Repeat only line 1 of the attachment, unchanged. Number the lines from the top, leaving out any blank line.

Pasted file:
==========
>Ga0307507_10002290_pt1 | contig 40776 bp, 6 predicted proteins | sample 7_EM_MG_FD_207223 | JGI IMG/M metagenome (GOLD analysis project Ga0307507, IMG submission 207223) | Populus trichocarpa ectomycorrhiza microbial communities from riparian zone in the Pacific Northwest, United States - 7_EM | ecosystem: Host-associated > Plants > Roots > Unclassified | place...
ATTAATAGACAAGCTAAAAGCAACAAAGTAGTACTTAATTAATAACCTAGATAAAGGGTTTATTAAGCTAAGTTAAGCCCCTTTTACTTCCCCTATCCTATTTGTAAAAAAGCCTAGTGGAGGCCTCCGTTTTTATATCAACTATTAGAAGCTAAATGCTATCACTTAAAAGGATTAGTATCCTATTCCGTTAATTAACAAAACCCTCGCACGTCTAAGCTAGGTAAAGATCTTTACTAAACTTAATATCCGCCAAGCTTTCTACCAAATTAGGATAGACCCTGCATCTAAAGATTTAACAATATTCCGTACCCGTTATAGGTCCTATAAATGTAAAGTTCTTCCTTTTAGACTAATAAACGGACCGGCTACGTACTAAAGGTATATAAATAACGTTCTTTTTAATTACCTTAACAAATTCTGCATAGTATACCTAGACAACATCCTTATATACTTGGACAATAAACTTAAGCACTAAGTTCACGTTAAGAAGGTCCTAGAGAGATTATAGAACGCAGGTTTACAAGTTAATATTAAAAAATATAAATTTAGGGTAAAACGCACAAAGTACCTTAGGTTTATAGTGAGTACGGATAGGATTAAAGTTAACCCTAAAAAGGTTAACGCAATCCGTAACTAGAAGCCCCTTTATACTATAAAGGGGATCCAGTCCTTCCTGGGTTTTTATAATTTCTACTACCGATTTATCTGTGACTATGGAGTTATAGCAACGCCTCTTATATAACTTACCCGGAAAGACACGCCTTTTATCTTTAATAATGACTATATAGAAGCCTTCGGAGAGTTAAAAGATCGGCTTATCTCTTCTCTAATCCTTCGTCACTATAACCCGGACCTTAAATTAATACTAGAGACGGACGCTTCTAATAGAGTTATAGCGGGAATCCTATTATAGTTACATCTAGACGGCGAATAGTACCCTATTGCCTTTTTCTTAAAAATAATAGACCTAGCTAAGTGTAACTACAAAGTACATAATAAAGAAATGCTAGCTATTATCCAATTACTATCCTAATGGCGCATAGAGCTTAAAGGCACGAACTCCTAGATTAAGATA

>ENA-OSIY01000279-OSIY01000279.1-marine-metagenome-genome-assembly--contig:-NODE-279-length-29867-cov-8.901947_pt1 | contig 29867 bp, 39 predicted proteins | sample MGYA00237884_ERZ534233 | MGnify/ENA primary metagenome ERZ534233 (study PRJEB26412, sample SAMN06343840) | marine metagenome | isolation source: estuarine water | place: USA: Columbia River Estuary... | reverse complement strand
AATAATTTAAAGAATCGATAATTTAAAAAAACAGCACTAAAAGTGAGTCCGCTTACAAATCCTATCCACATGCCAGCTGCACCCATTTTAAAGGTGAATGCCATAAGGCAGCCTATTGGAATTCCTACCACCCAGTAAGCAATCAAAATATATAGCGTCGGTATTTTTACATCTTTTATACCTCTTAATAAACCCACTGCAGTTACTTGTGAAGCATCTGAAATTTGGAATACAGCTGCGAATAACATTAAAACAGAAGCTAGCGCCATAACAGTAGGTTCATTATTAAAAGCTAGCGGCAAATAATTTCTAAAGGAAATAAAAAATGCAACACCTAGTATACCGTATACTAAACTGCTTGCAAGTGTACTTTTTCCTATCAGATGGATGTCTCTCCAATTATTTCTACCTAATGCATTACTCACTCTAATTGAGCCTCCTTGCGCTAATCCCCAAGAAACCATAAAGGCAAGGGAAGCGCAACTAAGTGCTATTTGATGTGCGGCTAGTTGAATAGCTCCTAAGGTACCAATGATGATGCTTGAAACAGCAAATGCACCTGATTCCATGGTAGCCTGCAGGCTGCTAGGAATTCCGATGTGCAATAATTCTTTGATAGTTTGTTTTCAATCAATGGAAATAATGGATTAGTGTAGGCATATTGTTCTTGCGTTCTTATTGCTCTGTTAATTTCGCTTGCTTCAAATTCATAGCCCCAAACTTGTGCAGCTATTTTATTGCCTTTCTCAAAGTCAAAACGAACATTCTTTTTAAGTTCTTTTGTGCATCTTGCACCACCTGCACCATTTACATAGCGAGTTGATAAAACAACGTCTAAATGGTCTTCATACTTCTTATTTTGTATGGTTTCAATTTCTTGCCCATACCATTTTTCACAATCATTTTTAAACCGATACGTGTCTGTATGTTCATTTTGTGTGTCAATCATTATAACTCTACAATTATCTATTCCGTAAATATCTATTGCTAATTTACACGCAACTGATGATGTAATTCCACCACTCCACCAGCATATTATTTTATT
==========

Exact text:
>Ga0307507_10002290_pt1 | contig 40776 bp, 6 predicted proteins | sample 7_EM_MG_FD_207223 | JGI IMG/M metagenome (GOLD analysis project Ga0307507, IMG submission 207223) | Populus trichocarpa ectomycorrhiza microbial communities from riparian zone in the Pacific Northwest, United States - 7_EM | ecosystem: Host-associated > Plants > Roots > Unclassified | place...